Radiohead: “The Tourist” (OK Computer, 1997)
When I filled out my People’s List for Pitchfork last week, I didn’t have to think too hard about what I’d put at number one. I knew it’d be OK Computer. I didn’t put it there because I think it’s the best album of 1996-2011 (it’s absurd to claim that anything is the definitive best of any time period) or because I particularly care about its overall importance as a landmark record (though it is a landmark record in many ways). I put it there because it’s the album that makes the most sense at #1 on my list.
Participating in a list like this always makes me think about the idea of canon, and specifically about collective canon versus personal canon. There is a real possibility that my #1 could wind up being the collective #1. It could also land at #25—I don’t know what will happen, which is part of the fun.
I think in this digital age, there’s a real case to be made for collective canon. Everyone has to start somewhere on the path to becoming an engaged listener, and the final result of this list, taken together with other compiled lists, can help give someone a starting point in an environment where nearly everything is available all the time.
The collective canon can become self-reinforcing, though, so I think it’s important that Pitchfork’s People’s List feature lets everyone who fills out a ballot share their own list, their personal canon, with whomever they choose. Because once you’ve got a sense of the music that a lot of people agree is really good, it’s up to you to start figuring out how to branch out from there. Finding people who share your listening sensibilities is one good way to do that.
When I was young (dinosaur alert), we found about this stuff from books and magazines, and from sharing within a usually very small group. When you found something you really loved—hardcore punk from the 80s, say—you might seek specialized publications that could clue you in on what the specialized sub-canon was, and it was easy in your small group to find your tastes coming together. Subculture was incredibly powerful.
Now, though, you’re not limited to a small, in-person group of peers who will recommend things to you. The group is much larger now, a combination of those same in-person people and people you find online. And because the group is so much bigger now, I think it’s harder to become boxed into limited listening habits, where you identify strongly with a certain genre or subculture because that’s what you have available. Your circle is much more likely to be breached by someone who loves what you love and can turn you on to something you never thought twice about. And then you can easily go get that thing.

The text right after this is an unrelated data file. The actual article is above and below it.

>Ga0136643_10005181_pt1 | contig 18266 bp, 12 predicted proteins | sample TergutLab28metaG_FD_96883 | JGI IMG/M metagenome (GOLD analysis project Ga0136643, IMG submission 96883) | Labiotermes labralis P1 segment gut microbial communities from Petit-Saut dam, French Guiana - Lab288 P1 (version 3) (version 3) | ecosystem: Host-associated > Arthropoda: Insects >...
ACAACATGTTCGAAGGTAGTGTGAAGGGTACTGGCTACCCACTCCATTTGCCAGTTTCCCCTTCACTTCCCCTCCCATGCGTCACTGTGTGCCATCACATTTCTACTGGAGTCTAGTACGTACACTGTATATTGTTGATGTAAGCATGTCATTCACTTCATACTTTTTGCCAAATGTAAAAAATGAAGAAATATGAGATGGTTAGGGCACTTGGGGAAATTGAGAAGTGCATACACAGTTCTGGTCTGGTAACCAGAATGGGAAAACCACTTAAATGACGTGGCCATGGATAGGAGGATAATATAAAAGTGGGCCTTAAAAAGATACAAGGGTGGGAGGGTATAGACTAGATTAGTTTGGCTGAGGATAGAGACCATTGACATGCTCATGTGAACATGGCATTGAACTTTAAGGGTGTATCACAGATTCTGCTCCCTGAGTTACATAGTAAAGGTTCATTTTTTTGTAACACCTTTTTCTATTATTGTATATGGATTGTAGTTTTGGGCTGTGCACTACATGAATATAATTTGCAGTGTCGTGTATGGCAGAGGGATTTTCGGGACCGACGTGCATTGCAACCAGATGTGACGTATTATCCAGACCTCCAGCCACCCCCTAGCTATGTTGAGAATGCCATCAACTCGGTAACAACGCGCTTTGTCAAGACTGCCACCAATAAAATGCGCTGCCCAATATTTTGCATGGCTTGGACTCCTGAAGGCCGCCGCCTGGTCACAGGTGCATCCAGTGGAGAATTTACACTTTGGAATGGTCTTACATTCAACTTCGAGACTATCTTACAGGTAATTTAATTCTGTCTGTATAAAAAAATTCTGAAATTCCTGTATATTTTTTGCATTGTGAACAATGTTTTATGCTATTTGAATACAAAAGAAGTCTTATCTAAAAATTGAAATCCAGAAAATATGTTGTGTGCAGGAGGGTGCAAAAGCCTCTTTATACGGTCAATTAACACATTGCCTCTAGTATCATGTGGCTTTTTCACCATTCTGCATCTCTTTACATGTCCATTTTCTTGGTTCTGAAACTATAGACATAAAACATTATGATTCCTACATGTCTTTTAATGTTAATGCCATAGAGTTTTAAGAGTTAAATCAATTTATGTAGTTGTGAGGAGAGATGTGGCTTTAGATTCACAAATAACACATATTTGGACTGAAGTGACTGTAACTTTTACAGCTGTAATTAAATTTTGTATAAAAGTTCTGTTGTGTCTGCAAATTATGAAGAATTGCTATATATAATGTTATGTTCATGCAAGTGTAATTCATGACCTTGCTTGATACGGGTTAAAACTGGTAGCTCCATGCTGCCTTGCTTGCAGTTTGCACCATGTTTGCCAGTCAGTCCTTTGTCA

I wonder what this means for subcultures. The internet can, of course, abet self-reinforcement, but you have to really try to limit what you’re exposed to, because all the feeds in the sidebars of the sites you visit, and the reblogs you didn’t expect from the person you just started following, will find you. Most of the personal canons I’ve seen feature quite a bit of variety, and I think that’s the wave of the future. You might dress goth or put your wallet on a chain and slick your hair back, but it won’t reflect the music you listen to, necessarily.
Anyway, my personal canon for the range of years in question here is actually quite a bit more expansive than my list of 100 albums might suggest—if we were to break it down to tracks, it’d be much more all over the place in terms of genre. There are, for me, certain types of music that lend themselves to the album format better than others, so the medium skews my list.
Radiohead makes it to #1 on my list for many reasons. I love the record, which is the most important reason, but it also came into my life at a certain point where it was bound to loom large over other albums. When I bought it, I listened to very little other new music, and it, more than any other album, opened a door for me to what was going on in music now, rather than before I was born, which was the era I’d gravitated toward naturally (and honestly, I still listen to more music from prior to my birth in 1980 than I do from after I was born).
It took me a long time to notice the two songs stuck way at the end of this album. Maybe it’s just that the arrangements of “Lucky” and “The Tourist” aren’t quite as novel as the ones before them, or that they’re more subtle, but they came into focus much more slowly than everything else. “The Tourist” almost seems designed to be out of focus, with its drifting rhythm and guitars that hang in the air like seed pods on a windless day.
Is the “slow down” refrain prophetic? Did this band see how fast our lives were going to get when instant communication became the norm and try to warn us to take things easy? Probably not. But sometimes it reminds me to get up from my computer and say OK to something else.